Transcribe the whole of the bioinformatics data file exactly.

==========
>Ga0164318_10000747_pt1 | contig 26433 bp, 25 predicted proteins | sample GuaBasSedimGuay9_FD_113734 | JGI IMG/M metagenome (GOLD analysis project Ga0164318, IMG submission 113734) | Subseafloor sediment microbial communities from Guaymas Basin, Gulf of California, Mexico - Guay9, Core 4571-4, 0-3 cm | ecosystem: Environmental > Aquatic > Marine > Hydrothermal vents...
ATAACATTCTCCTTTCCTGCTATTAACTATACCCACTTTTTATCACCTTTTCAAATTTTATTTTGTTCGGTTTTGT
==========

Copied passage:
>Ga0164318_10000747_pt1 | contig 26433 bp, 25 predicted proteins | sample GuaBasSedimGuay9_FD_113734 | JGI IMG/M metagenome (GOLD analysis project Ga0164318, IMG submission 113734) | Subseafloor sediment microbial communities from Guaymas Basin, Gulf of California, Mexico - Guay9, Core 4571-4, 0-3 cm | ecosystem: Environmental > Aquatic > Marine > Hydrothermal vents...
ATAACATTCTCCTTTCCTGCTATTAACTATACCCACTTTTTATCACCTTTTCAAATTTTATTTTGTTCGGTTTTGT